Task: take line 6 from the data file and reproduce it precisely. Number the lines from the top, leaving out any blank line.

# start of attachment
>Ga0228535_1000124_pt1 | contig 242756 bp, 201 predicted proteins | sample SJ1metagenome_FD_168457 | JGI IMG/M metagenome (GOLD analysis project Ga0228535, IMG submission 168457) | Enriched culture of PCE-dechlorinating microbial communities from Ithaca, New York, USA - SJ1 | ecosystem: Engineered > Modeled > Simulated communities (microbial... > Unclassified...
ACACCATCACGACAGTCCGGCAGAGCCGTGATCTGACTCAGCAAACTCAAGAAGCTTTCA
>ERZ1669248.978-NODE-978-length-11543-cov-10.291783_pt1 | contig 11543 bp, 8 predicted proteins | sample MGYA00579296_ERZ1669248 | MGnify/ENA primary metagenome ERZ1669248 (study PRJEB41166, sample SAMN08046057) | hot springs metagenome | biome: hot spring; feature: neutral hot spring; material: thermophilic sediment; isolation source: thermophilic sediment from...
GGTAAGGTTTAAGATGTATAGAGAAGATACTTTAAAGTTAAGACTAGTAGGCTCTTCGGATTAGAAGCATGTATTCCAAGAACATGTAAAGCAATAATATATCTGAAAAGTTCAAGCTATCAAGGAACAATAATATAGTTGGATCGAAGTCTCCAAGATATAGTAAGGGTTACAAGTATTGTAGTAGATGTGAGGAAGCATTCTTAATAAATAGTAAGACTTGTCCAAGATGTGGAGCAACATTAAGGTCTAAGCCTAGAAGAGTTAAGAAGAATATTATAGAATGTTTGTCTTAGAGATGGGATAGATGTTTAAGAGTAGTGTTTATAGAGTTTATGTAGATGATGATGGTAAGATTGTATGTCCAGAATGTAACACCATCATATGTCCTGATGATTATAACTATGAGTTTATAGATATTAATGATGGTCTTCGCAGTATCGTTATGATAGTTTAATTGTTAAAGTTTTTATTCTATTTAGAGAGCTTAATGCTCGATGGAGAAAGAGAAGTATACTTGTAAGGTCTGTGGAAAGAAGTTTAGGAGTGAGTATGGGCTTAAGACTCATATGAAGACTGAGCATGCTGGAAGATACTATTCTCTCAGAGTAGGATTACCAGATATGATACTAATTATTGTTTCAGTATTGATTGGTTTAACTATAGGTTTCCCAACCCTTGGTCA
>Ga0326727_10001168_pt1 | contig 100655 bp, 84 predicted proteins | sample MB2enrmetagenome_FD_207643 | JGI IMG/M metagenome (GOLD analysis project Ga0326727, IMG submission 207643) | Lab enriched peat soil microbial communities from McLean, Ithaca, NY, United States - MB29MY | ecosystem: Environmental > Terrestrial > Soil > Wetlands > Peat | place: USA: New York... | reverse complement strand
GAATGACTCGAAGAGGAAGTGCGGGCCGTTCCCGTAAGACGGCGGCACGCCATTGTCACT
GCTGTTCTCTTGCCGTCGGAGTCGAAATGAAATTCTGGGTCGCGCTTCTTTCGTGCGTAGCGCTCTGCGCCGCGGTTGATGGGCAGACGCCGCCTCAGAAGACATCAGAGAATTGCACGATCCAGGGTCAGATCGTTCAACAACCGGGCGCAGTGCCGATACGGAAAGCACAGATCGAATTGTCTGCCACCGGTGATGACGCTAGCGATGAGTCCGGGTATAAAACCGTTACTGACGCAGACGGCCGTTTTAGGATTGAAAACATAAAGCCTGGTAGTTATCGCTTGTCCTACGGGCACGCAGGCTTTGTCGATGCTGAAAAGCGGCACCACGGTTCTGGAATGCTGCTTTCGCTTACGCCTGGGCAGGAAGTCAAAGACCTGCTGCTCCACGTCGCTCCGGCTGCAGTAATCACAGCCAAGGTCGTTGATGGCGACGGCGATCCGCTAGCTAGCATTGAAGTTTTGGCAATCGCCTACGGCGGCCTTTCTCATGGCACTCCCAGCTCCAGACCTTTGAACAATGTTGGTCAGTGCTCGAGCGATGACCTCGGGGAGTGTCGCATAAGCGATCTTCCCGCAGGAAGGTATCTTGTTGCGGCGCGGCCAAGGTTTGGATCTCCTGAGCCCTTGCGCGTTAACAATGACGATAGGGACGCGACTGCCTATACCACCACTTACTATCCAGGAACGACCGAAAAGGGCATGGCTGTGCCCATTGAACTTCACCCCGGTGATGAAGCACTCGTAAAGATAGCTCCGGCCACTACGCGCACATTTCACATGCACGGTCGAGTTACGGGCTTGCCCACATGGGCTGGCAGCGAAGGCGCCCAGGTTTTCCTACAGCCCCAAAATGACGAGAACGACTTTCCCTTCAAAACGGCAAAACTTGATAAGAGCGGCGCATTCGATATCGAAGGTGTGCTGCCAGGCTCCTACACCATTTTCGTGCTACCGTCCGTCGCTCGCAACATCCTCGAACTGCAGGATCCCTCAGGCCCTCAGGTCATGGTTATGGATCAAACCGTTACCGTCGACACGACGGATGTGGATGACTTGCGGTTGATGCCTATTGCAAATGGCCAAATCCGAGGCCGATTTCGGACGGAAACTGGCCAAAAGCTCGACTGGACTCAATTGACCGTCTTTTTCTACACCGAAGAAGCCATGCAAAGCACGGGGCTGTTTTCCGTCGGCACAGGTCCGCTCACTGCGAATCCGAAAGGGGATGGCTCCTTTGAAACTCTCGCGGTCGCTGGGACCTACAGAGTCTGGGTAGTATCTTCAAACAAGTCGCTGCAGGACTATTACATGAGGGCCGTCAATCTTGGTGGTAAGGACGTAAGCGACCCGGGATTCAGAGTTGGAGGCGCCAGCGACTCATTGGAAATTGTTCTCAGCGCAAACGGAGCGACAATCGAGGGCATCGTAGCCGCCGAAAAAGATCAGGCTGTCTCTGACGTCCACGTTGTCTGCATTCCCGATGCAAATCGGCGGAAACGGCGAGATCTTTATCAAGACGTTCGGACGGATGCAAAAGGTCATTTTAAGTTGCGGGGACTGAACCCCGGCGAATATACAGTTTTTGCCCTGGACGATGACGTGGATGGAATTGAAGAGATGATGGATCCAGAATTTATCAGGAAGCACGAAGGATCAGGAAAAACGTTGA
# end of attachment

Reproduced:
GAATGACTCGAAGAGGAAGTGCGGGCCGTTCCCGTAAGACGGCGGCACGCCATTGTCACT